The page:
Climate & Energy

Friday night fights

Senate turns back sneak attack from climate action opponents

Opponents of climate action launched a surprise assault last Friday night. Sen. Jim DeMint (R-SC) led an attempt to add an amendment to the budget bill that Congress should hold off on enacting cap-and-trade legislation until China and India take more action. You'd expect Climate Security Act co-sponsors like Virginia's John Warner, Minnesota's Norm Coleman, Maine's Susan Collins, and North Carolina's Elizabeth Dole to oppose the amendment. But then another surprise -- South Carolina's Lindsey Graham, New Hampshire's Judd Gregg, Florida's Mel Martinez, Alaska's Lisa Murkowski, Kansas' Pat Roberts, Oregon's Gordon Smith, Maine's Olympia Snowe, Pennsylvania's Arlen Specter, and New Hampshire's John Sununu also voted against it. In all, 61 senators voted to kill Sen. DeMint's amendment, with 12 Republicans joining nearly every present Democrat and independent (West Virginia's Sen. Robert Byrd voted for it). Sen. Barbara Boxer (D-CA) then led a counterattack.

We Get It -- the joke, that is

Corporate evangelical leaders cloak opposition to climate policy behind concern for poor

Those of you following Grist’s news feed (if you’re not, you should) are aware that last week a group of conservative evangelicals launched the "We …

Let it blow

Wind power: a core climate solution

Wind power is a key climate solution. It is one of the few zero-carbon supply options that can plausibly provide more than one of the 14 or so "wedges" we need to stabilize below 450 ppm of CO2 (see "Is 450 ppm politically possible? Part 2: The Solution"). I plan to go through all of the major solutions this year. The stunning new Bush administration report, 20% Wind Energy by 2030 (discussed here), convinced me it was time to write a long piece, which has just been published in Salon. The article -- "Winds of change: The U.S. can greatly boost clean wind power for 2 cents a day. Now all we need is a president who won't blow the chance" -- explains the more than 2,000-year history of wind power, how conservatives cost America the chance to be the world wind leader, and why the global industry is so successful in spite of our government's relative apathy:

Oil Futures

What we don’t know (but think we do) about oil prices might hurt us

Predicting the future is hard. It's so difficult that even teams of analysts using fancy models get results like this: This isn't back-of-the-envelope stuff. This is the U.S. Energy Information Administration's official prediction for oil prices, circa 2007. According to the "high price" scenario, oil may reach $100 per barrel some time around 2030. But wait: oil was at $127 last week. So, not only was the EIA projection wrong -- it was wildly and completely wrong. Okay, everyone makes mistakes, even energy analysts. In 2008, the EIA cleaned up its act and produced this forecast:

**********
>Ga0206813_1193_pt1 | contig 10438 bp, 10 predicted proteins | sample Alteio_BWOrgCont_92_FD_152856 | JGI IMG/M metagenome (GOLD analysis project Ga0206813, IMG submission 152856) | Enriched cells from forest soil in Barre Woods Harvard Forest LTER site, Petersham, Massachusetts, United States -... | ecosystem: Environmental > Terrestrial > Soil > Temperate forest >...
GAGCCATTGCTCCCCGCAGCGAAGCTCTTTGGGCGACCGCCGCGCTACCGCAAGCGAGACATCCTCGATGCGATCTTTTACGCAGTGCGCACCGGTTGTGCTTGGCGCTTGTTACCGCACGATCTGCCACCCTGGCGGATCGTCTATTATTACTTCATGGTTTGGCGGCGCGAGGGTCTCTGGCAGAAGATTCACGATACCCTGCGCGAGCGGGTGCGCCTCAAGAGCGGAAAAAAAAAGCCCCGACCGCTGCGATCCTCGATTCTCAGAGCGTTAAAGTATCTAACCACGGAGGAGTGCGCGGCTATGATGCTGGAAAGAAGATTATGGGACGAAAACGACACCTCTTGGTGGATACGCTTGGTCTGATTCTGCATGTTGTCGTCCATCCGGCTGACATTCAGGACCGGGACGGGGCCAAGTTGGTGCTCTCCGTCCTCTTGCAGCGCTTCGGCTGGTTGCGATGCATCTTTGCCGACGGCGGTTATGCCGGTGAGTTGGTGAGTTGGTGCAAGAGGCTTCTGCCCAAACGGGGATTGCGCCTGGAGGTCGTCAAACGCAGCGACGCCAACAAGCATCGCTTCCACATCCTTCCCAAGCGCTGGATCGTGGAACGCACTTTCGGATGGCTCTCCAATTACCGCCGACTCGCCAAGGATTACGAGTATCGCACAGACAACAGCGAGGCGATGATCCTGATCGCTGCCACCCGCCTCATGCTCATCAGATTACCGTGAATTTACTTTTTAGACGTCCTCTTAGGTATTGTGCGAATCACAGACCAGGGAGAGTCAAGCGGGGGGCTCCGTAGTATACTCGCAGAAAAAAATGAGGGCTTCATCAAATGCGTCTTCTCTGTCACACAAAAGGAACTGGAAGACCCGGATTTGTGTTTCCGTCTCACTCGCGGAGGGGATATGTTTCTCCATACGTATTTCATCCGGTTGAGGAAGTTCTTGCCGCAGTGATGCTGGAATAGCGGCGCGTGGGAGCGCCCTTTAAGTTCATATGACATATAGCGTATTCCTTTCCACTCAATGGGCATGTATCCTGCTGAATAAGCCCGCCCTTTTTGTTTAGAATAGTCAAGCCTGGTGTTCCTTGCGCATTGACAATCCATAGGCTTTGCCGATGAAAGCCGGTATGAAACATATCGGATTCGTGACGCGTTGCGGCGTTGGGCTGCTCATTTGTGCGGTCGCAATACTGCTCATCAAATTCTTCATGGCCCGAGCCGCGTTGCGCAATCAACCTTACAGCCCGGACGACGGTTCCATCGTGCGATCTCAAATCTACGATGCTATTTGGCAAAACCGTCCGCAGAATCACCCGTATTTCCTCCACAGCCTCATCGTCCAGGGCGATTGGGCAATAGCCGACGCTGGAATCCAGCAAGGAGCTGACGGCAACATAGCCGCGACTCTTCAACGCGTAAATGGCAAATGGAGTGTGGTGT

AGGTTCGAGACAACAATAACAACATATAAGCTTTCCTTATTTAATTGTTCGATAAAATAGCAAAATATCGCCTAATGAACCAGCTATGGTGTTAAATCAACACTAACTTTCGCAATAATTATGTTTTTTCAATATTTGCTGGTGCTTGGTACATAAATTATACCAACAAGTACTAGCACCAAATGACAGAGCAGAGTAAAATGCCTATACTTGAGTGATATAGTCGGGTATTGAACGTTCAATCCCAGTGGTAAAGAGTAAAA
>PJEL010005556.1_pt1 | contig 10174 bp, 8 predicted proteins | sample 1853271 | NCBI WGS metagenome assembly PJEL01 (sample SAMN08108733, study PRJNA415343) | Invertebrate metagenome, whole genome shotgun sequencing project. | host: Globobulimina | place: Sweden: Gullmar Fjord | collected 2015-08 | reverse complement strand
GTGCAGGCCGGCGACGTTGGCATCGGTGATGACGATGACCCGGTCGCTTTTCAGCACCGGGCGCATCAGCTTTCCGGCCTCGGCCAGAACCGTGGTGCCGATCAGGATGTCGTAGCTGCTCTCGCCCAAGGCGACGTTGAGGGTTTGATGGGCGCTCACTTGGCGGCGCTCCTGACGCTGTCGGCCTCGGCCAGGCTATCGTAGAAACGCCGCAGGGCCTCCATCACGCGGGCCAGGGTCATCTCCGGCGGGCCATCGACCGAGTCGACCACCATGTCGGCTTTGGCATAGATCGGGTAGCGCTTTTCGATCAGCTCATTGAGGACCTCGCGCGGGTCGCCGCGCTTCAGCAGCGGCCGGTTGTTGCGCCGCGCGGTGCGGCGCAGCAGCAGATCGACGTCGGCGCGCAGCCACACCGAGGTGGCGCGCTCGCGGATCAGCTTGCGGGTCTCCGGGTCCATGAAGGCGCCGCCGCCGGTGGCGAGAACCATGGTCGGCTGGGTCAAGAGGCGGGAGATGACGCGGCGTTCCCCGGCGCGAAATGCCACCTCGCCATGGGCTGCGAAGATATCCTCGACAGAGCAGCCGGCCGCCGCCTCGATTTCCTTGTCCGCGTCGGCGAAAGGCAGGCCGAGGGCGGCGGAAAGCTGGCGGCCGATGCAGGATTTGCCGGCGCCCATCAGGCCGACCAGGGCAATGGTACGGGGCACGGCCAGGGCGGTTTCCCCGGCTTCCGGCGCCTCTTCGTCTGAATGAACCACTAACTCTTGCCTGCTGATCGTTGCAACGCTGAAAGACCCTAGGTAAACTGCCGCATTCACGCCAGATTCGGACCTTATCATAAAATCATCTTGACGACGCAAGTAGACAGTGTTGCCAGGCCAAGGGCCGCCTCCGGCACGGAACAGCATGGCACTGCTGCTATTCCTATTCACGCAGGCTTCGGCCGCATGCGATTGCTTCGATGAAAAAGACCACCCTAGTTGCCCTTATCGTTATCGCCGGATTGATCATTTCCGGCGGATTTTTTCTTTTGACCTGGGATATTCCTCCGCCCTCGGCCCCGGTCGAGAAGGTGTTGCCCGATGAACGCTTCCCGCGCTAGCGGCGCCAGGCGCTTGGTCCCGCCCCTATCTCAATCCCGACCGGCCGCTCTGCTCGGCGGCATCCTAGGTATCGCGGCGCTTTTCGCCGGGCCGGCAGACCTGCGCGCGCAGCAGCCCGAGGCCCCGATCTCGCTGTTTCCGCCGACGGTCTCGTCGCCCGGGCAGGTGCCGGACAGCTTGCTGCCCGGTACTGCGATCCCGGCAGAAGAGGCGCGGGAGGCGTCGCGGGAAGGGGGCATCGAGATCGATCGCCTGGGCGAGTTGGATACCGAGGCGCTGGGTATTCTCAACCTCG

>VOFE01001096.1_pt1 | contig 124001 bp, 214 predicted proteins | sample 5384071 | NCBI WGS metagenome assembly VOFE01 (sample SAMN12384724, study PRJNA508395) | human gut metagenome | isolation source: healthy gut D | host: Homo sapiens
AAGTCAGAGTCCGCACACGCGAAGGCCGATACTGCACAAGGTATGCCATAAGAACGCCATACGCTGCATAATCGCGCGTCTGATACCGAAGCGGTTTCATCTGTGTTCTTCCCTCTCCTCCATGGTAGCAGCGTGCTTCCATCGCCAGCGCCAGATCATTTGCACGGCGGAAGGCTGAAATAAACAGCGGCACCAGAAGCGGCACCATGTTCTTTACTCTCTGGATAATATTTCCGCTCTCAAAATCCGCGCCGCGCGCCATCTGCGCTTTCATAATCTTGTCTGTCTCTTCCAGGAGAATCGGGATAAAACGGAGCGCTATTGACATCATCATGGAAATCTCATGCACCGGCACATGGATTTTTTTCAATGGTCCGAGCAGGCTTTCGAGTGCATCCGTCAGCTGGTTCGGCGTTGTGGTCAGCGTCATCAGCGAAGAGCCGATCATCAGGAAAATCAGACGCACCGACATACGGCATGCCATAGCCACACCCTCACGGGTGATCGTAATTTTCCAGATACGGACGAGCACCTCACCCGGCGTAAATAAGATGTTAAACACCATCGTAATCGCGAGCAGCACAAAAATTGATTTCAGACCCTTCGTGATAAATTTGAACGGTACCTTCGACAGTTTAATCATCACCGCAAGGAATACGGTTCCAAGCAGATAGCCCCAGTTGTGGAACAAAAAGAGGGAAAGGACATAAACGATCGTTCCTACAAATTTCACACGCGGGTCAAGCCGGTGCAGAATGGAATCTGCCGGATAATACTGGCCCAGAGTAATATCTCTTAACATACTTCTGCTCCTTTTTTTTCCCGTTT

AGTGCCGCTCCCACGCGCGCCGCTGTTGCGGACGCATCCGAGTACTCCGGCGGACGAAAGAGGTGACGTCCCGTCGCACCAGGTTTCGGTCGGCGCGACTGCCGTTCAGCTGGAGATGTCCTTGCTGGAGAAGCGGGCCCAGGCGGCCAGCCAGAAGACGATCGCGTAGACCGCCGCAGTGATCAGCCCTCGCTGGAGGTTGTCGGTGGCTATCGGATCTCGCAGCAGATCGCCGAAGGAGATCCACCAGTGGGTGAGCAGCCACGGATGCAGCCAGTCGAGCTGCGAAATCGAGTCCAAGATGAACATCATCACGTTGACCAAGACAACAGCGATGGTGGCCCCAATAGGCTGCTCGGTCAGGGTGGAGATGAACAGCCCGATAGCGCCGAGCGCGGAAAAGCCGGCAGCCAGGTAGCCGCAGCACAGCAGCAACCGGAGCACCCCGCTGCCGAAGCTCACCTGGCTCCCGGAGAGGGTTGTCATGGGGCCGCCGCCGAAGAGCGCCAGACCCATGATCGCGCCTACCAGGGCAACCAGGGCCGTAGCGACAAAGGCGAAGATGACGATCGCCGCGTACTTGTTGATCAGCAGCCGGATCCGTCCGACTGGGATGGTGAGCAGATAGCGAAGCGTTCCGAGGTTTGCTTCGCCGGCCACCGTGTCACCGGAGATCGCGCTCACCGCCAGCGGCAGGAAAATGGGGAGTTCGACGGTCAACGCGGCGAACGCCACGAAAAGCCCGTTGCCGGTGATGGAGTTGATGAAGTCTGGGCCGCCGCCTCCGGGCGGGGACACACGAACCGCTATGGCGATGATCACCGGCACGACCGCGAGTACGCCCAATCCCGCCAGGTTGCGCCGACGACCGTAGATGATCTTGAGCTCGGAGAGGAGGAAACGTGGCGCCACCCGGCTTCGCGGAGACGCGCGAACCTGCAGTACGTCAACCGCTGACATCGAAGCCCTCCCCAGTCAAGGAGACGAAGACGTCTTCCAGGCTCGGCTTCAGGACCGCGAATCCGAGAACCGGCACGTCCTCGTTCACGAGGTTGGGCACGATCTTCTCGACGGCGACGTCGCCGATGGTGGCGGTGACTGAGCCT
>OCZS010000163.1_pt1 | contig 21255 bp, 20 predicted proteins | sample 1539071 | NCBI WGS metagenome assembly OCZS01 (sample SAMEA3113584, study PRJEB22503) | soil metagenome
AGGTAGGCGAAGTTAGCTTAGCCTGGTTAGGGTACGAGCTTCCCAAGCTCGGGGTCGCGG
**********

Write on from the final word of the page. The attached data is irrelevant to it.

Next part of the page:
Daily Show on green McCain

A man on emission:

Carly Fiorina on McCain

RNC ‘Victory Chair’ talks about McCain’s climate agenda

Grist recently caught a few minutes with Carly Fiorina, the “Victory Chair” of the Republican National Committee. (Quite the title, eh? Apparently it means she’s …

Driven to abstraction

The climate crisis cannot be solved without cost-benefit analysis

Lisa Heinzerling, a Georgetown law professor, has written an essay arguing against the embrace of cost-benefit analysis by environmentalists. She suggests that environmentalists enjoy nature …

Note to media/Bush

Saudis/OPEC don’t control the price of oil any more

With Bush going to Saudi Arabia to beg -- again -- for lower prices, the media is gaga over a confrontation that has about as much significance as a Rocky Balboa fight. Even the venerable NYT just published an article, "Bush Rebuffed on Oil Plea in Saudi Arabia," that opens, "With the price of oil hitting record highs, President Bush used a private visit with King Abdullah to make a second attempt to persuade the Saudis to increase oil production and was rejected yet again." Unlike the 1970s and 1980s and even much of the 1990s, neither OPEC nor the Saudis any longer control the price of oil. If any country had a million barrels a day of (sellable) spare oil capacity, they could make more than $100 million a day selling it, even if that much new oil dropped prices 20%, which it probably wouldn't. Who would sit on that kind of money? Yes, the Saudis are selling over 8 million barrels a day, so they don't really need the money. But if they have any significant excess capacity, it is sour or high-sulfur crude (see the other experts on the full CNBC interview here). Such crude is not currently in demand: "Many refineries are not set up to process such crude because it is more difficult and expensive to refine into products."

Nitrogen bomb

‘Science': nitrogen as important as carbon in climate change

Speaking of the troubles associated with industrial agriculture and its fertilizer regime, check this out: The public does not yet know much about nitrogen, but …